When Wood Fights Back
That special board you've been saving may harbor hidden health risks
Synopsis: Skin rashes, respiratory problems, and other health concerns are common reactions to many species that woodworkers routinely handle, when wood acts as an irritant or a sensitizer. Use caution in selecting woods used for kitchen utensils or toys, warns Jon Arno. He lists exotic woods that have potentially toxic risks and offers tips on how to work with them safely.
It wasn’t the British army, but an unseen foe, that caused the demise of seven of Napoleon’s soldiers in 1809. They died not by sword or musket ball but from eating meat that had been barbecued on oleander spits. The shrub, Nerium oleander, contains a deadly, soluble poison.
Oleander is a great deal more toxic than most woods. But skin rashes, respiratory problems and other health concerns are common reactions to many species that woodworkers routinely handle.
Plant toxins act as a defense mechanism to deter browsing animals, so the toxins tend to congregate in the foliage, fruit and bark. The woody tissue, as a general rule, is relatively inert. But it’s rarely, if ever, totally void of potential toxins. Depending on how they are handled and the unique sensitivity of those who use them, all woods should be viewed as potentially toxic.
Exposure occurs through skin contact, inhalation and ingestion. Airborne dust sticking to sweaty skin and dust that we breathe in probably constitute the chief forms of contact. Wood exposure affects people as either an irritant or a sensitizer.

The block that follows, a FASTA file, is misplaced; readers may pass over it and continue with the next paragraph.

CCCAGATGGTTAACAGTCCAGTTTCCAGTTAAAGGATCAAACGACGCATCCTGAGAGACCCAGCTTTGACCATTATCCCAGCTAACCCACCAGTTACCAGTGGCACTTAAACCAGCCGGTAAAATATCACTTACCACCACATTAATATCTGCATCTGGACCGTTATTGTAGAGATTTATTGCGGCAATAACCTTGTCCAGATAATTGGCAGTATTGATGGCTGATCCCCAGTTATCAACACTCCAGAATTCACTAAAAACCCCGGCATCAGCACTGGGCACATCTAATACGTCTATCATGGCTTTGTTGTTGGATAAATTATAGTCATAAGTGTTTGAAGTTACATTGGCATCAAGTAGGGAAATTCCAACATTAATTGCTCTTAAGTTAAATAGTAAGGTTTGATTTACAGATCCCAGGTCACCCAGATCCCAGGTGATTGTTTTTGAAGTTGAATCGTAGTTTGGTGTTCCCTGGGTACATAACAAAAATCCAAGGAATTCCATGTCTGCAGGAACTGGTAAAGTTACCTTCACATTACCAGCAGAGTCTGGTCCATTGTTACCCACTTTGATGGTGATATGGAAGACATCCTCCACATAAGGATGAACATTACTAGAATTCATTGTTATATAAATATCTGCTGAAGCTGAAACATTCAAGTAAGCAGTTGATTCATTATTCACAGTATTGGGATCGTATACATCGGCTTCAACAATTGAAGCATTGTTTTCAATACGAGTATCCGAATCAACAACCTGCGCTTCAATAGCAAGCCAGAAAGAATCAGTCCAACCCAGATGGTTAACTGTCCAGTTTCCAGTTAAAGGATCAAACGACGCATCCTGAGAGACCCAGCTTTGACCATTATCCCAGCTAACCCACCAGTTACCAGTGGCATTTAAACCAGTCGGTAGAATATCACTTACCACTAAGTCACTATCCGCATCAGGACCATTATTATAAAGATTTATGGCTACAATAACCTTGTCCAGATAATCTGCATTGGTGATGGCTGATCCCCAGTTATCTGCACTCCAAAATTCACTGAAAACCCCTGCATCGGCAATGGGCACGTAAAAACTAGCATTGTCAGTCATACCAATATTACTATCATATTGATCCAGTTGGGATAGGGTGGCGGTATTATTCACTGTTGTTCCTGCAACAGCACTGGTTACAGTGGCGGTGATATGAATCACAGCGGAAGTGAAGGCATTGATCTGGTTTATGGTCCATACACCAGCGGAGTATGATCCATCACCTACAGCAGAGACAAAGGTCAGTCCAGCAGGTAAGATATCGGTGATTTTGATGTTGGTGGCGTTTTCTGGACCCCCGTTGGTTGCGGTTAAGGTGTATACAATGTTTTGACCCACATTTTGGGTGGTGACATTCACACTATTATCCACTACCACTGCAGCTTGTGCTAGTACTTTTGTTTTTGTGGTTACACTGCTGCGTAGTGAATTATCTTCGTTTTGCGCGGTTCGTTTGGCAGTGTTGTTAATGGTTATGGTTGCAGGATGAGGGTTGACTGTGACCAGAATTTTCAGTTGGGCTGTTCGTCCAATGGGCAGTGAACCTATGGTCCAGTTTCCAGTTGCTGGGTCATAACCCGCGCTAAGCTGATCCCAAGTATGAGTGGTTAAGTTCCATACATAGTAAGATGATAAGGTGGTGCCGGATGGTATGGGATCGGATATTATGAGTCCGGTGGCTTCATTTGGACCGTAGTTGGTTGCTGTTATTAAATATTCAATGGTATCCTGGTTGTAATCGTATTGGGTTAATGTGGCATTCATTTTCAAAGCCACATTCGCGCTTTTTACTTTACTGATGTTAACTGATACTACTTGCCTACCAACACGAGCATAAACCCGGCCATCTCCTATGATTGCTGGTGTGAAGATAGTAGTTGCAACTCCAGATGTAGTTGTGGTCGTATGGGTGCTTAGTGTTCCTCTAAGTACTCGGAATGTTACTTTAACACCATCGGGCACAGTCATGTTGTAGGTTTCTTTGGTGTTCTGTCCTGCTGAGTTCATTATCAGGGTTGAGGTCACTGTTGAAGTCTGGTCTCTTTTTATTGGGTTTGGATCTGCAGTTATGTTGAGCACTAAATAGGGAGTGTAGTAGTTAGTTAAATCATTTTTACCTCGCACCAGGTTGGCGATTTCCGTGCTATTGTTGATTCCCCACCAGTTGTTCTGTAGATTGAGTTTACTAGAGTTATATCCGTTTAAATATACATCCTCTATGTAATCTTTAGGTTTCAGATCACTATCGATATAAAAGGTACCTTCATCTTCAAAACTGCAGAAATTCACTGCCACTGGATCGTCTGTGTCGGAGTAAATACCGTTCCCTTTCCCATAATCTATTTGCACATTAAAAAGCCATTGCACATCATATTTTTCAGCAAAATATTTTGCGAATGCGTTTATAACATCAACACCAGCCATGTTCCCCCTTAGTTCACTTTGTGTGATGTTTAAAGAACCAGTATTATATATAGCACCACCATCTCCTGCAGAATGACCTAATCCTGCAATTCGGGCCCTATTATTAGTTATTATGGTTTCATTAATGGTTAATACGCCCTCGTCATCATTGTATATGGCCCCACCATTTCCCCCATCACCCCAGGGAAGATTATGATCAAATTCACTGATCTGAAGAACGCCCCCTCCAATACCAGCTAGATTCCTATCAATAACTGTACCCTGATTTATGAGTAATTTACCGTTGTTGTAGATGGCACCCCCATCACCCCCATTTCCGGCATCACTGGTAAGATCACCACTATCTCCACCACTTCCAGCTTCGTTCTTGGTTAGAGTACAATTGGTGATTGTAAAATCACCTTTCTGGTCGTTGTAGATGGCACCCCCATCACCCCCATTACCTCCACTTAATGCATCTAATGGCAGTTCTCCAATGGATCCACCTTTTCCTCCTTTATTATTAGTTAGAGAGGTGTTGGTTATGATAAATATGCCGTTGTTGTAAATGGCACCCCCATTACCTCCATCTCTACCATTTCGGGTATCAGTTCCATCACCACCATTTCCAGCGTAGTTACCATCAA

Irritants affect a larger portion of the population and may be either mechanical or chemical. With a mechanical irritant, fine dust particles dry out and abrade the mucous membranes. Perspiration releases acids and other soluble compounds contained in the dust to form chemical irritants, which are caustic to human tissue. The symptoms usually are skin rash and bronchial inflammation.
Sensitizers cause the body to produce histamines, which make the rash and the bronchial symptoms more severe. Most people are unaffected by sensitizers. But those who do experience allergic reactions, even from relatively modest contact, may find that these reactions get worse, not better, over time.
Offending compounds in wood, whether irritants or sensitizers, may be substantially different chemically. Some of these compounds, especially ones called quinones, bear a molecular similarity to petroleum distillates, such as benzine and naphtha. And quinones frequently are identified in clinical tests as the probable cause of many allergic reactions.
From Fine Woodworking #114
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